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a lot of troubling news today concerning the IT industry. first, Larry Ellison is saying the good times are over. here is the passage that stood out most to me:

But some analysts say the industry's problems go deeper. Customers already have all the
technology products they need and software makers haven't come up with innovative new
products to spur buying. Indeed, many are fed up after being aggressively sold complex
systems that cost millions to install and did not deliver.

after having spent 3 years designing a system that was indeed complex and "did not deliver" i can wholeheartedly concur with that paragraph. zing!

if this story wasn't enough, the ITAA today released their survey concerning IT spending for the remainder of 2003 and it is 25 pages of bleak news. print it out and read it while you are stuck in traffic commuting to that job that you hate and wish you could quit except for the fact you bought a house, a car, a kid, and lifestyle that requires your subservience to the Monty Burns’ of the world. ooops - sorry, i must have taken the negativity pill. heh.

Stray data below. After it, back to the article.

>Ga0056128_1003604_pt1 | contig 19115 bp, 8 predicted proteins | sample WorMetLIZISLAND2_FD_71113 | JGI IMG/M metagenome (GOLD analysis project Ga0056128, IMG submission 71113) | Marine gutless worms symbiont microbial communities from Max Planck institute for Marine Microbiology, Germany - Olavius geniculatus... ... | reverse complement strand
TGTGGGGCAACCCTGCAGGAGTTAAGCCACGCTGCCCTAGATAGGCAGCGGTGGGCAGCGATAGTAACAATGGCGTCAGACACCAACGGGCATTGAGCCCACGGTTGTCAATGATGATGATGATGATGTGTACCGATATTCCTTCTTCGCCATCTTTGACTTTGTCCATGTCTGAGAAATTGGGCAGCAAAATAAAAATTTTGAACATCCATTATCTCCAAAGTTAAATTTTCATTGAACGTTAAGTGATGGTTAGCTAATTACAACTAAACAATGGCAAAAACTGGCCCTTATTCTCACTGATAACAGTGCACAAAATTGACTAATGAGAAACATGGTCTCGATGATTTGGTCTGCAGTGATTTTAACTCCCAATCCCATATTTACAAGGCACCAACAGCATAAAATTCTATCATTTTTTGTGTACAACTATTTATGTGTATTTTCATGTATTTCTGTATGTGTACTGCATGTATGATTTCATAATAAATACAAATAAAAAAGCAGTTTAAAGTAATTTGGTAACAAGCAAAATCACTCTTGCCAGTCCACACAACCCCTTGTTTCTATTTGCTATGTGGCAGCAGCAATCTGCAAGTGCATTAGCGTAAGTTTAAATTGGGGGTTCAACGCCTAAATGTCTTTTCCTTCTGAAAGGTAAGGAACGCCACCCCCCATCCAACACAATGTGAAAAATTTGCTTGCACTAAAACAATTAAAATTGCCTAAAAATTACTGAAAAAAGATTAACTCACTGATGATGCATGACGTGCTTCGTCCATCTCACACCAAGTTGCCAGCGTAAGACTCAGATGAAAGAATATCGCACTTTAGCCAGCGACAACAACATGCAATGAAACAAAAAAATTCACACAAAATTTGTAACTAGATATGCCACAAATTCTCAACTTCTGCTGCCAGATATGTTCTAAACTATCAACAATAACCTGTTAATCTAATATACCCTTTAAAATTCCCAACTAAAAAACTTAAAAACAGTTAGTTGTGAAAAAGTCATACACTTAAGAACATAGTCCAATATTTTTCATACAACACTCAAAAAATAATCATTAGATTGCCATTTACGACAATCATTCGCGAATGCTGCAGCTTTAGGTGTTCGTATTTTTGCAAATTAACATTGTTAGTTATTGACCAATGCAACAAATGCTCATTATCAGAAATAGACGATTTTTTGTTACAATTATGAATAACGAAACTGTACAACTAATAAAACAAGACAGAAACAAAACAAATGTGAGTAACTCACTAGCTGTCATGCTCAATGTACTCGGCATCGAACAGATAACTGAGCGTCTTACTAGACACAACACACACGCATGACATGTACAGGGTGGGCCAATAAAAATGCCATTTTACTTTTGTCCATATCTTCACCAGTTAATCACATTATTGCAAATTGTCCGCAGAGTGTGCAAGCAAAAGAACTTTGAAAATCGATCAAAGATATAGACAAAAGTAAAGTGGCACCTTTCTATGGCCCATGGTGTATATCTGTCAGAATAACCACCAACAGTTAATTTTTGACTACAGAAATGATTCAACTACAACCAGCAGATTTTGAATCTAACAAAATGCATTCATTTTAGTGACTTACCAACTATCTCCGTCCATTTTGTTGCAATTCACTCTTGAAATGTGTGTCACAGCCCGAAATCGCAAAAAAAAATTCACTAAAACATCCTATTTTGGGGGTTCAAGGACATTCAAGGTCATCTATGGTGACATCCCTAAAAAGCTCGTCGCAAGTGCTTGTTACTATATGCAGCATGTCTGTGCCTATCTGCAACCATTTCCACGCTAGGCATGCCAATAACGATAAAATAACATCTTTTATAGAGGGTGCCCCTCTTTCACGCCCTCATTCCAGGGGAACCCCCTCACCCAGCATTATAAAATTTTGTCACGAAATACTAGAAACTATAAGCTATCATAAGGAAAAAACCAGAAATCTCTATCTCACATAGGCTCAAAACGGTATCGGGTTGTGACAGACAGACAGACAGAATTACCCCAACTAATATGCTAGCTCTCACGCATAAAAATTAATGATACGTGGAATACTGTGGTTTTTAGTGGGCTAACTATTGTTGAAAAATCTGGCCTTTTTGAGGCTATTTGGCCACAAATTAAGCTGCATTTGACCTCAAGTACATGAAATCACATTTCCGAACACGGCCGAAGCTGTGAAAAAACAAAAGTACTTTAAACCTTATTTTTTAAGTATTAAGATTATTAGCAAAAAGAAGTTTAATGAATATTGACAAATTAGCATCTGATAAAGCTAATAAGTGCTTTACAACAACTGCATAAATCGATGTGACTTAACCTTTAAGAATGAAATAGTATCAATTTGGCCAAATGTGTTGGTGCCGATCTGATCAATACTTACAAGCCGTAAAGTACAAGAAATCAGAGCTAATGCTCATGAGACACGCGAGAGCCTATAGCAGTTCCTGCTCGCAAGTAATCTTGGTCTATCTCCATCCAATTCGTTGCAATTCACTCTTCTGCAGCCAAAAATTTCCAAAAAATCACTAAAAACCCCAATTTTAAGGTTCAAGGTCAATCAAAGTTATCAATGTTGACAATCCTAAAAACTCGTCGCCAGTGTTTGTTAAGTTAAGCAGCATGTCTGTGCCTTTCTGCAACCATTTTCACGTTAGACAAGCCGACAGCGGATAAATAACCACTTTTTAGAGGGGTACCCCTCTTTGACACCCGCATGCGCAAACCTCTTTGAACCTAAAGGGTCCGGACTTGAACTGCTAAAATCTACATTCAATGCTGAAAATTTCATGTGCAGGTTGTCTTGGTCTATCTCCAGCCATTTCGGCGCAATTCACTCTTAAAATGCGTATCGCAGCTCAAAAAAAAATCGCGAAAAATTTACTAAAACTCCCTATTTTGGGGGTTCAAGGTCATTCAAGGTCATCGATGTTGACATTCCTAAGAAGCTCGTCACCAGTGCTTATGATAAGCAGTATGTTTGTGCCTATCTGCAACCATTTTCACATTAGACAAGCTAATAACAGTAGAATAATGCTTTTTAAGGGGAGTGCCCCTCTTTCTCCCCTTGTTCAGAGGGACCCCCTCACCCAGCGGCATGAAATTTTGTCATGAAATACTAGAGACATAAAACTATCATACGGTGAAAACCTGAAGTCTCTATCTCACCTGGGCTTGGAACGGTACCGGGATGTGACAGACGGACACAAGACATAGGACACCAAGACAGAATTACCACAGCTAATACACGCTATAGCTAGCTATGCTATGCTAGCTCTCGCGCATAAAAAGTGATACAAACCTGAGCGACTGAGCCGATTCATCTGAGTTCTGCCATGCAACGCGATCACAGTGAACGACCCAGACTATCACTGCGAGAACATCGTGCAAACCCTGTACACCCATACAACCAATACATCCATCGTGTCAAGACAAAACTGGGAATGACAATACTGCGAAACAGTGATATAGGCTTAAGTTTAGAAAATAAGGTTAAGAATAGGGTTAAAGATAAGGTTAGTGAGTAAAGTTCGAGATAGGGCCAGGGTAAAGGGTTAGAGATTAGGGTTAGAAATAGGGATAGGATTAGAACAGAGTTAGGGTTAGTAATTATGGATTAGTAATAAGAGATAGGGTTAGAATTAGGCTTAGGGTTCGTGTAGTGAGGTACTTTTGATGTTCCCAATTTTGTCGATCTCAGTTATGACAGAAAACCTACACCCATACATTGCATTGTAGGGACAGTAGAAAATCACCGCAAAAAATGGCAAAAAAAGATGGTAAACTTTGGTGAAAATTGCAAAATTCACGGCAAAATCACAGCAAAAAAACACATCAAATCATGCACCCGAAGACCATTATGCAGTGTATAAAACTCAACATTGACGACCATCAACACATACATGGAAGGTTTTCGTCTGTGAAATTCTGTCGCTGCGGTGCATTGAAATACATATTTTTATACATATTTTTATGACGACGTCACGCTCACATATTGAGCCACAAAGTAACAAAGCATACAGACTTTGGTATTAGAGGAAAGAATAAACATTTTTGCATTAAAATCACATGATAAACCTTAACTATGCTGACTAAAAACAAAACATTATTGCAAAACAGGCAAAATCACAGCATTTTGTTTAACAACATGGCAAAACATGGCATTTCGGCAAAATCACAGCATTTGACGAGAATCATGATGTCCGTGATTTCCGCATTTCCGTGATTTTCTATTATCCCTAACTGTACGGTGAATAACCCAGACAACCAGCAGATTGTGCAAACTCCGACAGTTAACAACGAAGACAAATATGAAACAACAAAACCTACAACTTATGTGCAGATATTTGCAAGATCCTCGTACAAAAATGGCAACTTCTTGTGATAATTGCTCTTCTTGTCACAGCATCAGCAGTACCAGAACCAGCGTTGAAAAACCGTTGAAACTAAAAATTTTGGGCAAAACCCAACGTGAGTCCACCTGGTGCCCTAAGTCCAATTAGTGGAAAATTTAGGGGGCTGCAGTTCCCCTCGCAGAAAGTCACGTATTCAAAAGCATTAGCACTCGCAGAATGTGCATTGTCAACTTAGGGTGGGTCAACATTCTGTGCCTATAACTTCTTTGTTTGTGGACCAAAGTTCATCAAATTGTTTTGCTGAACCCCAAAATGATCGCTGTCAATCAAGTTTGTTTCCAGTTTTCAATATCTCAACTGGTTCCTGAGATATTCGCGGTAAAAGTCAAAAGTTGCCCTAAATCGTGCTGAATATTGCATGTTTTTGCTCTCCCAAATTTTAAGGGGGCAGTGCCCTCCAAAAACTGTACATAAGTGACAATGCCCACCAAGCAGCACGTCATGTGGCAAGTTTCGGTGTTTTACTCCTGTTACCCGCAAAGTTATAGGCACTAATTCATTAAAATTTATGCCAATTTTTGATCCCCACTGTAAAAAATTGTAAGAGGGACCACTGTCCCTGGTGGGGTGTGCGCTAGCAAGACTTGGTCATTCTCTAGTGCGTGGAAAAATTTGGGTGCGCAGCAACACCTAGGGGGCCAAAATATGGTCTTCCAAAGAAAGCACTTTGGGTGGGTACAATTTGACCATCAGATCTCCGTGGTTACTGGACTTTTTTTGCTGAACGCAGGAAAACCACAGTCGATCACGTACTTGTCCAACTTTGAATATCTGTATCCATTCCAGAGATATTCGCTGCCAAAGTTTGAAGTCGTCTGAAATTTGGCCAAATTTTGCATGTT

in all truth, while some of these reports and news blurbs highlight what we already know (these are bad times for IT, my friends), i think the future will hold a lot of success as well. Ellison is partly correct when he said, "The industry's maturing. The Valley will never be what it was." the industry has matured and with that the heady days of 200% annual growth are behind us. but with maturity comes change and those firms who readily adapt will be posed to earn above average returns on investment. i think the same holds true for the IT worker. while it is rather obvious that more and more IT jobs will eventually move themselves off-shore, where labor will be cheap and plentiful, i also think that there will be a burgeoning field for developers and engineers who can understand and architect systems that are inventive and cost-effective. as far as the IT industry goes, we are just exiting the Dark Ages. software development is slow, labor-intensive, costly, and often does not deliver the desired results. you'd think we were still using leaches. at some point the industry is going to have to learn from its mistakes. successful development is going to need a solid basis in a process of software development that is easy to learn, easy to teach, and easy to follow. current tools like Rational Unified Process are useful, but let's face it, when an organization can argue for 5 months over Use Case granularity, then something has to give. RUP is not the answer anymore than Microsoft's Milestone-based approach is. these are stepping stones towards a greater good, much as C progressed out of Bell Labs' B. additionally, the infinite leaps and bounds in software toolsets is slowing (so that something akin to Moore's Law isn't taking place in the software market every 18 months.) this homogenization of toolsets, where such languages as Java and C# share similar structures, uses, and costs of development, will finally allow developers to focus on learning the ins and out of one tool (and hopefully be able catch their breath from the technology treadmill that has been churning since the late 60s, early 70s.) this might allow organizations to finally start to look for ways to make development more science and less art. heck, maybe in the next 20-30 years of the IT industry we can make it out of the Renaissance and into the Industrial Revolution. we can hope!

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